The gospel of hyperrealism

By adhering to the twin pillars of radical transparency and radical truth-telling, Dalio believes that the idea meritocracy that powers Bridgewater can be replicated by the home-gamer. Are some of the specific principles that Bridgewater abides by controversial and harsh (e.g., Beware of the impractical idealist, Don’t expect people to recognize and compensate for their own blind spots, Use “public hangings” to deter bad behavior)? Yes. Does he care if you don’t buy into them? Not really:

 


0

Go behind the curtain with Wall Street titan Ray Dalio

21:06 | 1 August

Today on Extra Crunch, TechCrunch fintech contributor Gregg Schoenberg went deep beneath the surface with an insider profile of investor Ray Dalio. While Dalio is certainly a celebrity in the world of financial services, some outside of Wall Street might need a quick refresher on Dalio, his career and his influence.

Dalio built his reputation in the finance universe as the founder of the world’s largest hedge fund Bridgewater Associates. With 40-plus year of operations under its belt, Bridgewater now manages roughly $160 billion in assets for a long list of the largest institutional investors from across the globe.

But outside of the investment community, Dalio has built up a chunky following through his book ‘Principles’, which outlines his views on management, leadership and investing. ‘Principles’ focuses on the best practices, mental frameworks and strategies that have worked for Dalio in both career and life.

While the set of tools presented in ‘Principles’ can be observed in practice every day at Bridgewater, its efficacy seems to have proven to be at least somewhat applicable across backgrounds. Since the full version of the book’s publication in 2017, ‘Principles’ has sold between one to two million-plus copies, been a New York Times Best-Seller, and has been praised by thought leaders across politics, business and the Valley including Bill Gates, Marc Benioff and Reed Hastings.

More recently in April, Dalio and his team launched the ‘Principles in Action’ mobile iOS app which includes the book’s full text intertwined with interactive videos (including some from actual internal Bridgewater meetings), animations, quizzes and case studies built to help users track personal growth goals. According to the app’s development team, since launch ‘Principles in Action’ has had roughly 115,000 downloads and an average of 30,000 monthly active users over the past three months, with users completing over 5,000 case studies. The team pushes out updates every two to three weeks and plans to launch on Android in December.

And if Gregg’s deep profile on Extra Crunch, the ‘Principles’ book and ‘Principles in Action’ app didn’t offer enough access to Dalio’s brain, Dalio will also be joining us for a fireside chat on the Extra Crunch stage this October at TechCrunch Disrupt SF, where he will discuss how to build an effective and actionable culture at a startup of any scale.

Though he’s been stock investing since age 12, Dalio’s new passion is sharing the tactics, to which he attributes his success, to as broad an audience as possible. So join us on Extra Crunch and at the Extra Crunch Disrupt stage for exclusive candid insights from Ray Dalio and the principles that have helped him become one of history’s most successful financial entrepreneurs.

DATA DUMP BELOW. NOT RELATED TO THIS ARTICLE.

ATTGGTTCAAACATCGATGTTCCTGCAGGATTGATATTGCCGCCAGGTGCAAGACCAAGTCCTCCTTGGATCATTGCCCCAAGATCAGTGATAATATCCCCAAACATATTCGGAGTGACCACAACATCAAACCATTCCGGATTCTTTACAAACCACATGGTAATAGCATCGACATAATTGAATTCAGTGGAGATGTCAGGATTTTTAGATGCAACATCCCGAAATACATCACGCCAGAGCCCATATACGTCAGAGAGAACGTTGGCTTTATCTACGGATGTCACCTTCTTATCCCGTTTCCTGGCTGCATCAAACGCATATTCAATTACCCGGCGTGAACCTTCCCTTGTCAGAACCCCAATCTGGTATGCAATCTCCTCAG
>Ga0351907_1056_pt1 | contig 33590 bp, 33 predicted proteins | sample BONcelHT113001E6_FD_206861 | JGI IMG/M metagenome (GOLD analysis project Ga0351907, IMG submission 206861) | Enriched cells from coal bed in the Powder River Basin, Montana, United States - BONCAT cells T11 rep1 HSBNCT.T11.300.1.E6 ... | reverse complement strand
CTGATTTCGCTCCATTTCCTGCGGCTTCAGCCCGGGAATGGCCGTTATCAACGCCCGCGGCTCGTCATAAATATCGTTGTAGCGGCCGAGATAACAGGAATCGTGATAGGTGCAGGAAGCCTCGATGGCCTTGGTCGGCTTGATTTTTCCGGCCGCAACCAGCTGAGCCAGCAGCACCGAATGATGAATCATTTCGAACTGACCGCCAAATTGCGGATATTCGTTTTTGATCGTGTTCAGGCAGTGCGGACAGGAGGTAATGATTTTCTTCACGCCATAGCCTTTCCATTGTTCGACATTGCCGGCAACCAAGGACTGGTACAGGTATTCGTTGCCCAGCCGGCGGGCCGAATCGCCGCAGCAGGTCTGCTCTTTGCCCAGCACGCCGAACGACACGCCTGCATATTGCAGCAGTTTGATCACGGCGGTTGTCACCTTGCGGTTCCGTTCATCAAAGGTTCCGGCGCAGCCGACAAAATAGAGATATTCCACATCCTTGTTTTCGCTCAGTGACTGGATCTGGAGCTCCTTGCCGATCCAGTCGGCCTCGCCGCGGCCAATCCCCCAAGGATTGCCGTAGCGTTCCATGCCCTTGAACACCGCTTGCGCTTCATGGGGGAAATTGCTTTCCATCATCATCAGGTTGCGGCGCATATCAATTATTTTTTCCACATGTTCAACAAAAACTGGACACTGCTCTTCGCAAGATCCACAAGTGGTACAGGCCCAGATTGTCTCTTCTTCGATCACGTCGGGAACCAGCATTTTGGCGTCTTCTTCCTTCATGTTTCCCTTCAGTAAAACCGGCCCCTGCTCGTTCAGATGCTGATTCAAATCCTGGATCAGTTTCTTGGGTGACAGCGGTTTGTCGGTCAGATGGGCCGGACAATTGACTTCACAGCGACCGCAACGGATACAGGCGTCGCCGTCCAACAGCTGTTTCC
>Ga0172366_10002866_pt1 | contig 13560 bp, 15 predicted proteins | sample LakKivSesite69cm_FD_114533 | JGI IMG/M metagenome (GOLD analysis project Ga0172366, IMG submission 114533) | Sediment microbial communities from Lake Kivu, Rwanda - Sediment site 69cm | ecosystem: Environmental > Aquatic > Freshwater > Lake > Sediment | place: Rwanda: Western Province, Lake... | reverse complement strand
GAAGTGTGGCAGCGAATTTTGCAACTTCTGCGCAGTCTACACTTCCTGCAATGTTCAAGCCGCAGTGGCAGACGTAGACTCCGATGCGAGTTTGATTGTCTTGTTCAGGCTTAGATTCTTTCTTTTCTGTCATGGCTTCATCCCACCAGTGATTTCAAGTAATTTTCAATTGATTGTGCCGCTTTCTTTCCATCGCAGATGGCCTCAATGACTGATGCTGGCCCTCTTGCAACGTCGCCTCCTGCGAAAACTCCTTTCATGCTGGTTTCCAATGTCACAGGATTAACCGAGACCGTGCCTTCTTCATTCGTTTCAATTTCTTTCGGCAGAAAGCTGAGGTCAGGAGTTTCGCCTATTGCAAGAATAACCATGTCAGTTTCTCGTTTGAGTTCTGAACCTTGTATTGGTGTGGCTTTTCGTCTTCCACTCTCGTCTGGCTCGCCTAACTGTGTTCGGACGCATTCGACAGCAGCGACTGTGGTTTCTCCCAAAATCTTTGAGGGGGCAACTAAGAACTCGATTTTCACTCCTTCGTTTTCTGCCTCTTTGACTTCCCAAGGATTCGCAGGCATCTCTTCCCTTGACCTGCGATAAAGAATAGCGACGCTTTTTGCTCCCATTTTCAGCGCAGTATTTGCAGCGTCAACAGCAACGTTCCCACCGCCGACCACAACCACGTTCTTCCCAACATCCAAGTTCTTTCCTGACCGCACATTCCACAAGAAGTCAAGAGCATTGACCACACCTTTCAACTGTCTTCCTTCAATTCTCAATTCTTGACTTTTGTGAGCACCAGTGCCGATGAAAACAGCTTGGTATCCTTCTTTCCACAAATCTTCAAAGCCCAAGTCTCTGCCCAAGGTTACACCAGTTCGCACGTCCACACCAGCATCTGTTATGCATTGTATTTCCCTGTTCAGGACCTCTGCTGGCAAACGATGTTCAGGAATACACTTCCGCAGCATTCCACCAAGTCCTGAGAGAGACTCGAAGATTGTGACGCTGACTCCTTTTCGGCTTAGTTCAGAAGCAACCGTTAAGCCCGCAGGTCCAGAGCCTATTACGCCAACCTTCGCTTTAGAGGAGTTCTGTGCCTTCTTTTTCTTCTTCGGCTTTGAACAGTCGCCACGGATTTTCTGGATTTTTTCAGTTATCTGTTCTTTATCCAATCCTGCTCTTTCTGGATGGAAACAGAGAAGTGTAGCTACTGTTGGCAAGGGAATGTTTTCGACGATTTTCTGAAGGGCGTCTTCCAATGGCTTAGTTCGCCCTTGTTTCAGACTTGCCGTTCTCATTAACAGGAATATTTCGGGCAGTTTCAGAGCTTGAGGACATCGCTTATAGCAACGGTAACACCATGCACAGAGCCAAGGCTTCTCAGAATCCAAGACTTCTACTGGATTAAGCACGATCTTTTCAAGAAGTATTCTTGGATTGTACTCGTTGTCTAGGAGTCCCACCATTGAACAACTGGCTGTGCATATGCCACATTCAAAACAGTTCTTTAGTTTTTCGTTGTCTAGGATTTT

0

Bill Gates on making “one of the greatest mistakes of all time”

20:53 | 22 June

At a recent event hosted for founders by the venture firm Village Global, one of its most prominent investors, Bill Gates, sat down with Eventbrite cofounder and CEO Julia Hartz to discuss founding a company and the tough decisions necessary at nearly every turn in order to create and sustain a thriving enterprise.

As part of that conversation, Hartz asked Gates about his views on work-life balance, and whether they have evolved from an earlier point in Gates’s life, when he has said that he “didn’t really believe in vacations.”

His reply, in short: no, not in a company’s earliest years and especially not if that company is building a software platform. As Gates told Hartz, “I have a fairly hardcore view that there should be a very large sacrifice made during those early years, particularly if you’re trying to do some engineering things that you have to get the feasibility” or proof that a project can be performed successfully.

In fact, Gates is still kicking himself for taking his eyes off the ball and allowing Google to develop Android, the “standard non-Apple phone form platform,” as he describes it. “That was a natural thing for Microsoft to win.”

You can find their entire chat below, but here’s Gate’s full response to whether he thinks it worth it to focus narrowly on work or whether early-stage founders can strike a better balance:

I think you could over worship and mythologize the idea of working extremely hard. For my particular makeup — and it really is true that I didn’t believe in weekends; I didn’t believe in vacations; I mean, I knew everybody’s license plate so I could tell you over the last month when their card had come and gone from the parking lot — so I don’t recommend it and I don’t think most people would enjoy it.

Once I got into my 30s, I could hardly even imagine how I had done that. Because by then, some natural behavior kicked in, and I loved weekends. And, you know, my girlfriend liked vacations. And that turned out to be kind of a neat thing. Now I take lots of vacation. My 20-year-old self is so disgusted with my current self. You know, I, I was sure I would never fly anything but coach and you know, now I have a plane. So it’s very much counter revelations and taken place at high speed.

But yes, it is nice if during those first several years, you have a team that has chosen to be pretty maniacal about the company, and how far that goes, you should have a mutual understanding, so you’re not one person expecting one thing, and another person expecting another thing.